Potential cost-effectiveness of translabial 3D ultrasound in the diagnostic work-up of a patient with POP to diagnose levator defects in order to identify patients at risk for recurrence, and subsequent adjustments of the type of surgery, will be determined by comparing diagnostic strategies. The incremental costs-effectiveness ratio(s) will be expressed as the incremental costs per recurrence avoided. As only part of the data needed to estimate potential cost-effectiveness of the 3D ultrasound will be collected empirically, a decision analytic model will be constructed [22, 23]. The comparative sensitivity, specificity and costs of 3D ultrasound versus MR imaging for the diagnostic work-up of patients with POP will explicitly be incorporated in the model. The cost analysis will be performed from a hospital perspective, according to Dutch guidelines and will be estimated from study entry to twelve months follow up [24].

Statistical analysis

Accuracy of 3D ultrasonography for diagnosing levator defects will be expressed in terms of sensitivity, specificity, standardized predictive values and their 95% -confidence interval. For the calculation of 95%-confidence intervals the Wilson formula for proportions will be used. ROC analysis will be performed for the grading of the size of levator defects with 3D ultrasound. Inter-observer and intra-observer agreement of diagnosing levator defects with 3D ultrasound will be evaluated by means of Cohen's Kappa coefficient and intra class coefficient. Logistic regression will be performed to determine whether levator defects constitute an independent risk factor for recurrence after POP surgery.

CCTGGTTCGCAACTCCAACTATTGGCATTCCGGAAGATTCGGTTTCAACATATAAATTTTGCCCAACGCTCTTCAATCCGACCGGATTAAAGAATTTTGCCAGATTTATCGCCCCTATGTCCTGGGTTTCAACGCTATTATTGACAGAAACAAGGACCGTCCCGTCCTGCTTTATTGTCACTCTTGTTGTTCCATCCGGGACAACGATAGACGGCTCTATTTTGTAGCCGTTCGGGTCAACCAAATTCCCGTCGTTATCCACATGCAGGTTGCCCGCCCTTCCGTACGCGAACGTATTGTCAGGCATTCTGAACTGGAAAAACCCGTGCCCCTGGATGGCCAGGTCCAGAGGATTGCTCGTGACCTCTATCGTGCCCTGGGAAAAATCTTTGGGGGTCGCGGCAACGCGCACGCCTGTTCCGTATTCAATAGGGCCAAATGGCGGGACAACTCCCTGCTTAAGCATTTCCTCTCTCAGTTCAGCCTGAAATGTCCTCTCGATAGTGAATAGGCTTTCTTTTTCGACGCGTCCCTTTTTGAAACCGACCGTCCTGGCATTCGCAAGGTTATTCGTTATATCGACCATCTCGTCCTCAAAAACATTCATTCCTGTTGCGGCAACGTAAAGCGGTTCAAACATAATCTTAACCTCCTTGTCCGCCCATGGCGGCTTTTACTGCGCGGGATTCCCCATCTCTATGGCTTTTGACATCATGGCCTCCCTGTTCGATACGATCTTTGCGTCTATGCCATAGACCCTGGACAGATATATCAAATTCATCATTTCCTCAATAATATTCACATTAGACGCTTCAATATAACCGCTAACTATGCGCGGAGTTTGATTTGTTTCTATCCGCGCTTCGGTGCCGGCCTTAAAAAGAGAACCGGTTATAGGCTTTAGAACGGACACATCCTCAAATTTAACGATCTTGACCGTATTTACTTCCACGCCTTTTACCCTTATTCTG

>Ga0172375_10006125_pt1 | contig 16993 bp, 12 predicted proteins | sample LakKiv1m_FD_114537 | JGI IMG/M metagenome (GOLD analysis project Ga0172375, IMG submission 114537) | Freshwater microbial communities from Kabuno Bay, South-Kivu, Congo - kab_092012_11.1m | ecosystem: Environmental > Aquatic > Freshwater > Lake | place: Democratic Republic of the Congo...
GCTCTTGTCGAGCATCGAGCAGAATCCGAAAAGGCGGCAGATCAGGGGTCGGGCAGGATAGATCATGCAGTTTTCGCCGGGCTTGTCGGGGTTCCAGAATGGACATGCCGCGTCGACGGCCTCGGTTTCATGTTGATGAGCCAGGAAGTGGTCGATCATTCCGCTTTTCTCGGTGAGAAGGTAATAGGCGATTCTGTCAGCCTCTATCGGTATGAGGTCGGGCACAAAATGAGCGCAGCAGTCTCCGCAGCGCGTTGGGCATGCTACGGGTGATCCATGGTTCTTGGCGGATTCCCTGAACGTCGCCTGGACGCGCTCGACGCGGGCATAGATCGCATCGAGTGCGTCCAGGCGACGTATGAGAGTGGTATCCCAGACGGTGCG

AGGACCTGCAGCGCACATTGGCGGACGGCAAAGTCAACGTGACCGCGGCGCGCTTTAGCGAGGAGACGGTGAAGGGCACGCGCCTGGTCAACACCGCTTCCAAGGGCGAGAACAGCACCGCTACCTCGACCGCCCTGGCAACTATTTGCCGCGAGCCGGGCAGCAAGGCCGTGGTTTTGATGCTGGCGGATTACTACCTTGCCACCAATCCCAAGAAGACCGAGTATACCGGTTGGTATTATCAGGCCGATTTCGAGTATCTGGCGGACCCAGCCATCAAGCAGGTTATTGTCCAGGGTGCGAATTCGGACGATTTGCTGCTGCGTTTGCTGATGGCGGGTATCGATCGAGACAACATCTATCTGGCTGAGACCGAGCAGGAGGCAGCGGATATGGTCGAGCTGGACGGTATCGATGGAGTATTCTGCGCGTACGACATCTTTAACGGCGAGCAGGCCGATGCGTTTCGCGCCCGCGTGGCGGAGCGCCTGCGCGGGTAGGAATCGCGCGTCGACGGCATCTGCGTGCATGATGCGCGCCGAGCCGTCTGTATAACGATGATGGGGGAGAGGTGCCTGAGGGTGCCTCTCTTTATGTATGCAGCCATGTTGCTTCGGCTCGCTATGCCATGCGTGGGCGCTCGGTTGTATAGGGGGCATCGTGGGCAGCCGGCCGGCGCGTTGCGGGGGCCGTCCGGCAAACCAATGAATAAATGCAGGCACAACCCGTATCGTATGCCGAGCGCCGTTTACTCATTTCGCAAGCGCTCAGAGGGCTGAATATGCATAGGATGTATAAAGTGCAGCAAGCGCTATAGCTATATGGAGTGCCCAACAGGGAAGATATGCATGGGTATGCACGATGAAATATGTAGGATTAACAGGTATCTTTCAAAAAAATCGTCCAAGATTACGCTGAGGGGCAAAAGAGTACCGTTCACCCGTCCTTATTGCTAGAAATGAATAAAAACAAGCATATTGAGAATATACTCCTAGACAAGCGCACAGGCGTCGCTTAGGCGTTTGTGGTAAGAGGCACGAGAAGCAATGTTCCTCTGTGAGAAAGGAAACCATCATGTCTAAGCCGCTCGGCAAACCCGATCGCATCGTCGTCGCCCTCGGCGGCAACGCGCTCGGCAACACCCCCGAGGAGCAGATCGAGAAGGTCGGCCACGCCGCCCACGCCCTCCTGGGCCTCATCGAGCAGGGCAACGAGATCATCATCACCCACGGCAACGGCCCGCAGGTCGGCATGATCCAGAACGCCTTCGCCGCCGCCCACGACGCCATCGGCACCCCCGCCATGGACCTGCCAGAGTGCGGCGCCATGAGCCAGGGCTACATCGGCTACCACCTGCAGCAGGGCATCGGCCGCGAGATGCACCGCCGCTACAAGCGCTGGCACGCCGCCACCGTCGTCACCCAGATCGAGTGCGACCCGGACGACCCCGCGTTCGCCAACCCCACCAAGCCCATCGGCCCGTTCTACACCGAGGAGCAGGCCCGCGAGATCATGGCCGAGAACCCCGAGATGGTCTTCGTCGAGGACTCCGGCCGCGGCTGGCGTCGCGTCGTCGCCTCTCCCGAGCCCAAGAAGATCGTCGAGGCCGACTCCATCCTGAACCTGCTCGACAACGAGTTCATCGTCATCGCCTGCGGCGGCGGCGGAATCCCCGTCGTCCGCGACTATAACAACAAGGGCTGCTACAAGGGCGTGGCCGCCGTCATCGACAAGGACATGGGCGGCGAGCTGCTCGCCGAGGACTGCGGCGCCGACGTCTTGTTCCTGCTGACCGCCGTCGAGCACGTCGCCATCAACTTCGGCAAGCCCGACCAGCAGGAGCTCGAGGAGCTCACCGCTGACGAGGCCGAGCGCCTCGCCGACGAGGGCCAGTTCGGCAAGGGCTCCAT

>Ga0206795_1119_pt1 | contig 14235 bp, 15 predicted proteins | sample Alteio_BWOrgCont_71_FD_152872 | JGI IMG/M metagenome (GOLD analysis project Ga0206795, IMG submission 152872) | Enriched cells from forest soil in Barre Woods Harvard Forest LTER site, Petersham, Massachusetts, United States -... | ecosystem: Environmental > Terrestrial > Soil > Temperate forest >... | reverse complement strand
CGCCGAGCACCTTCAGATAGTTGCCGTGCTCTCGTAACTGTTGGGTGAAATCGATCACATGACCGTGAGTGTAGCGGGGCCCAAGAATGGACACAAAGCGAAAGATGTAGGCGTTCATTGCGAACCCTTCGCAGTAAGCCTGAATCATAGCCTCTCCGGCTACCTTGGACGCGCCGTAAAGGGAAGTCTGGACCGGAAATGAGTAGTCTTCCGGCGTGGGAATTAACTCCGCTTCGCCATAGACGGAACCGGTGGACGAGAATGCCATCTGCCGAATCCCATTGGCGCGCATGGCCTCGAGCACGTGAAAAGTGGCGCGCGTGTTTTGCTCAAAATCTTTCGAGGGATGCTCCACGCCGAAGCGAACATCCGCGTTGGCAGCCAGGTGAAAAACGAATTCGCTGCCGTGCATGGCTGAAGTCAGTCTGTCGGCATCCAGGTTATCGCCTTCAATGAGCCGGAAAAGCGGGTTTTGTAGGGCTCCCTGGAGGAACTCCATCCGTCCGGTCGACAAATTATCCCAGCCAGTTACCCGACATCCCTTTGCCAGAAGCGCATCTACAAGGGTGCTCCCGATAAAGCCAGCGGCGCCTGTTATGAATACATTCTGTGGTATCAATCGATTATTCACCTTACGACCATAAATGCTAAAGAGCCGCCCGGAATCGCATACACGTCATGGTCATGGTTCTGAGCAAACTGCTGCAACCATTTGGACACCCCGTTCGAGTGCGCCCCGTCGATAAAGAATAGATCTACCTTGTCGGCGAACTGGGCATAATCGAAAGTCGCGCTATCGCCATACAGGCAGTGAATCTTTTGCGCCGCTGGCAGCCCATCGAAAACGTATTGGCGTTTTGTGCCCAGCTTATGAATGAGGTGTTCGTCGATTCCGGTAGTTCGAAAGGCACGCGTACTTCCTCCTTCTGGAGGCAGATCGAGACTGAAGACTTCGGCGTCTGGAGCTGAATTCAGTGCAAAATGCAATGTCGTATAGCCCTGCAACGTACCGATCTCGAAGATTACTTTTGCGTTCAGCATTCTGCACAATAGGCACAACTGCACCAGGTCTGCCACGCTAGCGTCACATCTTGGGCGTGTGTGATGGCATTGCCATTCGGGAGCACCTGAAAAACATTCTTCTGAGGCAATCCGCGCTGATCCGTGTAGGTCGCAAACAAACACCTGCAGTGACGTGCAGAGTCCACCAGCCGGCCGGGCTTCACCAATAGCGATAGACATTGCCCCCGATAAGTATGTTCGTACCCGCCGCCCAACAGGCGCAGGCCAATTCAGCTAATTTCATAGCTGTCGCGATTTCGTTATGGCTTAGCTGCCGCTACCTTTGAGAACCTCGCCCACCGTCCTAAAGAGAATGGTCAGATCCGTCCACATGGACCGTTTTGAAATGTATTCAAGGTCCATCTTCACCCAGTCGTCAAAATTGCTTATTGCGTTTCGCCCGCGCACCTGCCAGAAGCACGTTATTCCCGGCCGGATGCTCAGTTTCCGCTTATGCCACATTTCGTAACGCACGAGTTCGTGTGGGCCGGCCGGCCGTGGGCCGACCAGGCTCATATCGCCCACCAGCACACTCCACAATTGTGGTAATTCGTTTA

Time plan

Patient recruitment started in March 2010 and is planned to continue until June 2011. The follow-up period is 12 months and therefore will continue until June 2012.

This study is conducted in cooperation with several centers collaborating in the Dutch Urogynecology Research Consortium. Most participating hospitals have a research nurse, who contributes to the counseling of the patient and the web-based data collection.

Knowledge transfer

The outcome of this study will be important for the debate on the value of 3D ultrasound of the pelvic floor in a patient with pelvic organ prolapse for detecting levator defects. If the diagnostic accuracy of 3D ultrasonography in diagnosing levator defects and the clinical relevance of levator defects in this study will be confirmed, further implementation into guidelines and training of urogynecologists and ultrasonographers will be taken care of. It is also important to inform gynecologists if this relevance cannot be confirmed, if only to prevent any treatment based on a technique that is not relevant or accurate enough. The results of this study will be presented at national and international scientific meetings, and will be published in international scientific journals.